Dr. Nammy: Number two, the things that you can do for your mouth, and the most common thing patients always say is I have bleeding gums. If you have bleeding gums, it will be okay. Most likely, you have signs of gum disease. The best things you can do for yourself is to floss, and if you have peroxide, take a tablespoon of peroxide and put it in eight ounces of water and swish your mouth out for about a minute, and then spit it out, morning and night. If you do that, peroxide has oxygen, it will also kill the coronavirus, number one. Number two, it will also kill any other bacteria. Bad bacteria cannot live with oxygen, so the peroxide is really, really, really helpful in getting rid of those bad bugs.

Preventing the Spread of Coronavirus During Emergency Procedures

John: Okay. For people that are coming to the dentist to get, you know, emergency procedures done, what kinds of steps are you taking to help prevent the spread of coronavirus in your office, in your dental practice?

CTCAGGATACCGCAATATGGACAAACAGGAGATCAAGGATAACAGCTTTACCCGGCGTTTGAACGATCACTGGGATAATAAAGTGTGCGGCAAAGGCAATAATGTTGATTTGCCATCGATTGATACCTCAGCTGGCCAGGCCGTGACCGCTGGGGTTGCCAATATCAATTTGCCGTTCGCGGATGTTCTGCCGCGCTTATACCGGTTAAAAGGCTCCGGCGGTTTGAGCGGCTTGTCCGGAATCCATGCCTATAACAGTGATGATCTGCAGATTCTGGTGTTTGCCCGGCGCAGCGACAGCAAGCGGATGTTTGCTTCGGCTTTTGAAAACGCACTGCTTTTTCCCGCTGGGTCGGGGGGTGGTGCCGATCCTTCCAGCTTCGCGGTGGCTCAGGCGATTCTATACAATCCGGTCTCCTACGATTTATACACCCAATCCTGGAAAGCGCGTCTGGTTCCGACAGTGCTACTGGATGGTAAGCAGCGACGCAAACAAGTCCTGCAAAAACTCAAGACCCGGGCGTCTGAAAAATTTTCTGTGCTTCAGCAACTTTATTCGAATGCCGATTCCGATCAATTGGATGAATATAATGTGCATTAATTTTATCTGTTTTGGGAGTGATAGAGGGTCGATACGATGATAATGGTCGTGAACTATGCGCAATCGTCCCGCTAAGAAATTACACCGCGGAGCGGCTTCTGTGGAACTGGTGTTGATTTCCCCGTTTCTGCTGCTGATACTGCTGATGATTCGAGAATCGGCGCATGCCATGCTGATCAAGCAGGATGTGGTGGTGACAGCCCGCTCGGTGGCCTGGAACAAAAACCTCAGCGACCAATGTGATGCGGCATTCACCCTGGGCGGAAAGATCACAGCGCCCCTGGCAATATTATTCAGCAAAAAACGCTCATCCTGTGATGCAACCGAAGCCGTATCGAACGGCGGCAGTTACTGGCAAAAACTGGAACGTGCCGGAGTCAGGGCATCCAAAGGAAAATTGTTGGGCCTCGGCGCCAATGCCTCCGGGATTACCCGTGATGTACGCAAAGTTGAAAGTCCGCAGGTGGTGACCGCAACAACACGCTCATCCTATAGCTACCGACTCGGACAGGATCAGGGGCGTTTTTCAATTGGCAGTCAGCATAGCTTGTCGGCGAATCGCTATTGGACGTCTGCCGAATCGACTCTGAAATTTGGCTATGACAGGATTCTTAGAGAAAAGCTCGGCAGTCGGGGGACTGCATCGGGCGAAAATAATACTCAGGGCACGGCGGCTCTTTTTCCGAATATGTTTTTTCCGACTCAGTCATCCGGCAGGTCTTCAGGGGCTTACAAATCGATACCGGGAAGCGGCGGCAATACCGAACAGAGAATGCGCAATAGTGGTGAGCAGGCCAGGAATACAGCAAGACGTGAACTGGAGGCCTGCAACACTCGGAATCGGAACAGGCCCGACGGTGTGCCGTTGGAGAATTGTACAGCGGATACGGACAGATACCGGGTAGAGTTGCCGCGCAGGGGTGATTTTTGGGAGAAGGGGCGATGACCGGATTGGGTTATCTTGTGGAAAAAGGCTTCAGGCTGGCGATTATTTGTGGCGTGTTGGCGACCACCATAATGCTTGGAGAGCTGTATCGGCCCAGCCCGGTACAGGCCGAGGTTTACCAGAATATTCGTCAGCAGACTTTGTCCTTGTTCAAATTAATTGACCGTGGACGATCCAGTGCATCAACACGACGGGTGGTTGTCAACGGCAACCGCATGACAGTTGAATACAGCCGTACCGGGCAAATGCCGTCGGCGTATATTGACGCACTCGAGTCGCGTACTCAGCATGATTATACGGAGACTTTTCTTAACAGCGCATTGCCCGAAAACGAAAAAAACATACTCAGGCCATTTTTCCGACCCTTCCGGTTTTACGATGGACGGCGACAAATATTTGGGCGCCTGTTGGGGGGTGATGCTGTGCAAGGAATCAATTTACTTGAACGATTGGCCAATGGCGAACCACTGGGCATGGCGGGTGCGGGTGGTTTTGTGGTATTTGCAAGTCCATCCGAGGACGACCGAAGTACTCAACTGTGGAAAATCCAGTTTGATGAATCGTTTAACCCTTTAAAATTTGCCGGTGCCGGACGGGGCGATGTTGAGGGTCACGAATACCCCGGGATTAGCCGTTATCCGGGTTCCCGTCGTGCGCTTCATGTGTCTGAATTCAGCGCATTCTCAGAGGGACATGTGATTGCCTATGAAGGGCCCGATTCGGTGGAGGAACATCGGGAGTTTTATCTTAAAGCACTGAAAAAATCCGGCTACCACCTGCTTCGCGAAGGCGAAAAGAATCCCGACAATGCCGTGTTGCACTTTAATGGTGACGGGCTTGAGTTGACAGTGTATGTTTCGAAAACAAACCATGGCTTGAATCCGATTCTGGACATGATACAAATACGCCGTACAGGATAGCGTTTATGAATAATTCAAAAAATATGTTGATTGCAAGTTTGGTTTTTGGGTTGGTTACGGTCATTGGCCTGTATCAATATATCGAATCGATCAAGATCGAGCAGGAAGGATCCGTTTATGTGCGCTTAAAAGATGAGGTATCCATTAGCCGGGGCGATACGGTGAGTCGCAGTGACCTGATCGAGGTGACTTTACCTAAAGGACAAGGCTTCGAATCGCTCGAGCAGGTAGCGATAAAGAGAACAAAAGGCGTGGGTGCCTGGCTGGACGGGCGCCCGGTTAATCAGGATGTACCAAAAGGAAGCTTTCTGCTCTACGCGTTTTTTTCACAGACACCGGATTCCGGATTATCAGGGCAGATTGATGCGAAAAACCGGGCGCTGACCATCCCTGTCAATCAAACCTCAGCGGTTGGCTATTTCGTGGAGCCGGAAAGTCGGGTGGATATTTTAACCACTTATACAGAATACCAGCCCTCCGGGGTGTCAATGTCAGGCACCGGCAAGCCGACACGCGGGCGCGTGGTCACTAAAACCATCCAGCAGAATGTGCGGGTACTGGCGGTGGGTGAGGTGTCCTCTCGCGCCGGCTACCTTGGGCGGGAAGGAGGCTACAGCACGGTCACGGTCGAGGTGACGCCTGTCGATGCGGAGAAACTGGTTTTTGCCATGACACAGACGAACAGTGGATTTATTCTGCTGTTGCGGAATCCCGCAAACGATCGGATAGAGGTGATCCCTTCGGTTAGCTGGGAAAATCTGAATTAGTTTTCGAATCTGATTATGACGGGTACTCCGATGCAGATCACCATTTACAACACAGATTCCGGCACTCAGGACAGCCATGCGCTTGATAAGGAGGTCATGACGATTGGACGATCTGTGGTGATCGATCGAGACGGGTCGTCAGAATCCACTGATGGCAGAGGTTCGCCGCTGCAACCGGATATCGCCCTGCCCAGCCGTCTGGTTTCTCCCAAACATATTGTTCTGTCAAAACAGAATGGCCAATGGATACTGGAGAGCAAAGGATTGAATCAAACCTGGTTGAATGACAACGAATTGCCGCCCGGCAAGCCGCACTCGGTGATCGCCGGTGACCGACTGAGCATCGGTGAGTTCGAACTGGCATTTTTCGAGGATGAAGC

Dr. Nammy: So, the first thing we always do is that, in order to prevent the spread, and we do this with all of our patients and in general, whether coronavirus or not, is to follow universal precautions, so we have special masks that we use. We also use gloves, we have protective, you know, equipment. We also have, you know, gowns that we wear in order to make sure that we’re protected. For our patients, we’re making sure we’re rubbing down the doorknobs, we’re cleaning all the rooms, and using EPA approved chemicals to make sure that we are getting rid of the coronavirus and any other microorganism that may be pathogenic. Aside from that, we make sure that the patients are also rinsing with peroxide before we actually look inside the mouth, and in my practice I’ve actually used a laser as well. I use a laser to disinfect the area, to sterilize the mouth as much as I can, because again, what we’re doing is making sure we’re getting rid of those bad guys and letting the good ones survive.

John: All right, that’s really great information, Dr. Nammy. Thanks again for speaking with me today.

Dr. Nammy: My pleasure, John.

John: For more information about Green Dentistry, visit the website at sfgreendentist.com or call (415) 578-9347.